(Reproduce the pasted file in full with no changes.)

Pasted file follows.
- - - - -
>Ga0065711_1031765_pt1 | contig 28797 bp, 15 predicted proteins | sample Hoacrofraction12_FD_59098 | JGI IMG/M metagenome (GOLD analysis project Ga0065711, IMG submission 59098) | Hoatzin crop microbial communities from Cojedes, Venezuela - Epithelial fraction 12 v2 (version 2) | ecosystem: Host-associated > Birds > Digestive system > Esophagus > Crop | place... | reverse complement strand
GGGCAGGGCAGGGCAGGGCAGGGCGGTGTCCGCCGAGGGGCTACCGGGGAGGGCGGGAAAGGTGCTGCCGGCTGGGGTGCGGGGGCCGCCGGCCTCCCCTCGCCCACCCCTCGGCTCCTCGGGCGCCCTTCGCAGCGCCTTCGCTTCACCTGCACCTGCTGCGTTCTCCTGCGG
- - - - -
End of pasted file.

>Ga0065711_1031765_pt1 | contig 28797 bp, 15 predicted proteins | sample Hoacrofraction12_FD_59098 | JGI IMG/M metagenome (GOLD analysis project Ga0065711, IMG submission 59098) | Hoatzin crop microbial communities from Cojedes, Venezuela - Epithelial fraction 12 v2 (version 2) | ecosystem: Host-associated > Birds > Digestive system > Esophagus > Crop | place... | reverse complement strand
GGGCAGGGCAGGGCAGGGCAGGGCGGTGTCCGCCGAGGGGCTACCGGGGAGGGCGGGAAAGGTGCTGCCGGCTGGGGTGCGGGGGCCGCCGGCCTCCCCTCGCCCACCCCTCGGCTCCTCGGGCGCCCTTCGCAGCGCCTTCGCTTCACCTGCACCTGCTGCGTTCTCCTGCGG